Autism, Depression, and the Difference

I was just (less than an hour ago, as I write this) reading the most recent post Unstrange Mind put up on her blog, entitled I have a depressing, socially-isolating disease. In it she explains about how celiac and Non-24 (see her post for details) affect her in ways that are depressing, socially isolating, and very much not good for her overall health; in contrast to autism, which is not something isolated from her “self” and has a number of things about it which make her happy.

That post got me thinking, and it reminded me of a question that I think I remember my father asking me at one point, about the effects of autism vs. the effects of depression, and why I considered them to be different (the context being about how “curing” autism would make me a completely different person). I think I now have an answer.

It’s actually related to another conversation we had back in July about the difference between “allergies” and “intolerance”. To simplify the conclusion we reached:

Allergies involve a substance that the immune system believes does not belong in the body, and it therefore attacks it. The reactions we have are the results of our immune system doing the attacking. (Yes, allergies are an immune system reaction. My high school biology teacher did her doctorate on immune reactions in allergies, and spent a couple of periods taking us through the basics.)

Intolerance is when the body doesn’t know how to handle something. For example, I have lactose intolerance. What that means is that for some reason or another (sometimes there are multiple pathways/reasons for this inability), my body is unable to digest lactose. To give an example that will (I promise) lead back to the premise of this post, diabetes is essentially when your body has an intolerance for glucose, whether because your body can’t produce enough insulin to deal with it, or because there’s a problem in the metabolic pathway that means that while you can produce enough insulin, it’s not getting to the glucose. And yes, diabetes is an extreme example, but it’s a valid one.

(Also note that both allergies and intolerances can vary with time; I tend to have months at a time when I don’t need to worry too much about my lactose intolerance, and then months where it acts up to the point that I’ve started eating goat cheese most of the time.)

So, now that we’ve covered that – the starting point for my thoughts on the subject of this post, let’s go on to the main issue. Autism, and what it is not.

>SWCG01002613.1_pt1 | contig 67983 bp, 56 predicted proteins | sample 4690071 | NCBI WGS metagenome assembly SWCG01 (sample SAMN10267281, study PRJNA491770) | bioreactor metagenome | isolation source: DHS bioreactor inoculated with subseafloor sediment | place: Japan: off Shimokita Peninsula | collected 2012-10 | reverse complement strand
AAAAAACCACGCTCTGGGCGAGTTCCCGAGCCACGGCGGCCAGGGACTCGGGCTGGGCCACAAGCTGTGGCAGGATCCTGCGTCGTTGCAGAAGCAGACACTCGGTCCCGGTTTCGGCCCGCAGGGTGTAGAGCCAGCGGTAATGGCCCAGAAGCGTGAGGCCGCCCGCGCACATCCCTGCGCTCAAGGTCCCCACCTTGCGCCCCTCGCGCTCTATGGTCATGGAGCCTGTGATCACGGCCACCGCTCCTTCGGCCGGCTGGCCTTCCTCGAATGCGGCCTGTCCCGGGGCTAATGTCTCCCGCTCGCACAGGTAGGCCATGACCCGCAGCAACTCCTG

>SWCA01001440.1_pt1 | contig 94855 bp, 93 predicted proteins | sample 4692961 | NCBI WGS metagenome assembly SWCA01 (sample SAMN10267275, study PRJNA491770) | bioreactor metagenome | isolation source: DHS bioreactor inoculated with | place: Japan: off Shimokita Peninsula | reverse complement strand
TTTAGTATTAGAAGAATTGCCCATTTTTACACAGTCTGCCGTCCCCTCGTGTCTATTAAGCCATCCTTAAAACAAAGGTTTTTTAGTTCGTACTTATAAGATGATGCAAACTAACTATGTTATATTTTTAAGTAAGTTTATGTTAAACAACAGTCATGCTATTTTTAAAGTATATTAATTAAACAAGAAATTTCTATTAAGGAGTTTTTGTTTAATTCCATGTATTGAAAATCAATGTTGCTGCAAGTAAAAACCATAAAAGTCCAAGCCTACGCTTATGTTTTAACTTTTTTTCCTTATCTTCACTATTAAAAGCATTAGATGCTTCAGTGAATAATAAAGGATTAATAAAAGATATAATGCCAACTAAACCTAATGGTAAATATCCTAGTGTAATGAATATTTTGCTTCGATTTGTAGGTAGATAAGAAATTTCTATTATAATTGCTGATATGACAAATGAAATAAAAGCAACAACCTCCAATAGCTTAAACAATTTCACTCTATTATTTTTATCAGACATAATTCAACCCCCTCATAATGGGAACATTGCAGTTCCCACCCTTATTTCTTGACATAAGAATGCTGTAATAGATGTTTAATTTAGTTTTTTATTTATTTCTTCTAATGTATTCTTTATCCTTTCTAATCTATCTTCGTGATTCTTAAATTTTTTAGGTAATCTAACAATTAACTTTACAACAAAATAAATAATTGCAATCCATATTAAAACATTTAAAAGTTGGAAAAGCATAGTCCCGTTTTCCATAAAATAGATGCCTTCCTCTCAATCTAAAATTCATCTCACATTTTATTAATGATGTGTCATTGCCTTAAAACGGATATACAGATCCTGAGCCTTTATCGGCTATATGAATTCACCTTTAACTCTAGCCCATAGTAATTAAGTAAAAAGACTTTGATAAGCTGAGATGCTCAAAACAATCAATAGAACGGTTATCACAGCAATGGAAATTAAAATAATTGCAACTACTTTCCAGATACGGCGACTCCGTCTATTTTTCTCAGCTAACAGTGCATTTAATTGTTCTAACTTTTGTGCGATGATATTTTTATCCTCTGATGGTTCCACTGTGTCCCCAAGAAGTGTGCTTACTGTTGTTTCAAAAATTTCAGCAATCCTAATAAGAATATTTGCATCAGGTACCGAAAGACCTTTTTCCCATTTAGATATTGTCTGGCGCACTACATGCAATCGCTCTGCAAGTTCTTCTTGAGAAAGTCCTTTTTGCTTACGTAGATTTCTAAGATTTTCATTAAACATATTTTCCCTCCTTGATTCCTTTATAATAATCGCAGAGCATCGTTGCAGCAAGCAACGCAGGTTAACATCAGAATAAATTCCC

The main contrast I will use in this post is depression, because that’s something that I am intimately familiar with. However, it also applies to things such as epilepsy, celiac and/or gluten intolerance (heh!), GI issues, anxiety, and all those other issues that are conflated with autism because of the higher incidence among autistics, but are not actually autism.

Autism is classified as a “pervasive developmental disorder”. I won’t get into a discussion about the term “disorder” – for my thoughts on that, see my post Revamped Links: Neurodiversity Paradigm. The term that applies here is “pervasive”. That means that it’s involved in everything about the way we think and how we perceive the world.

“But wait! So are things like depression and anxiety!” people cry.

However, they are not the same.

Autism involves the way our brain is wired, the way the neurons are connected. It’s different enough from the “normal run” of humanity to result in noticeable differences in the ways we process information, and some aspects of what we are capable of (i.e. issues with executive function tasks, but a great eye for details). That difference in wiring does not change, though our ability to cope with our perceptions can (depending on energy levels, quality and quantity of sleep, if there’s been any problems in the last little while).

Things like depression and anxiety, when they are “clinical” level (i.e. go on for years, rather than for days or weeks after a trigger event) are neurochemical issues – problems with the way our brains deal with serotonin and the effects of adrenaline. Essentially, they are a type of diabetes of the brain. (*wry grin* See? I told you it would lead back.)

And like both intolerances and allergies, they are not always at constant, consistent levels. They change. Even people who are diagnosed with clinical depression or anxiety disorder can spend weeks to months not suffering from them (admittedly in cases, with the aid of medication – but people who suffer from diabetes also take medication). The basic wiring pattern of our brain does not change. (Yes, communication pathways do, but the underlying structure does not.)

I am not always depressed. I am not always anxious. I am always autistic.

And, as I mentioned, the same thing applies to other co-morbids. Epilepsy is more or less when the brain suffers an electrical storm. No change to underlying brain structure, and can be eased by medication. Not to mention that people with epilepsy are not constantly seizing. Gluten (including celiac) and GI issues? Body’s intolerance to certain things, or (in the case of celiac disease) acting as though it were an invader and kicking the immune system into action. And again, not constant, and can be dealt with by a careful diet and/or medication.

So yes. Autism and depression (anxiety, celiac, GI issues, epilepsy, etc.) are two completely different things, two different causes. One can be dealt with, and I applaud all those searching for a cure for clinical depression, anxiety disorder, celiac (and other autoimmune diseases), GI issues, epilepsy, and other things like Non-24. Autism is a part of what makes me “me”, the basic structure of my self and personality, and honestly? I like who I am.

‘Later, all!

🙂 tagÂûght

One thought on “Autism, Depression, and the Difference

Leave a Reply

Your email address will not be published. Required fields are marked *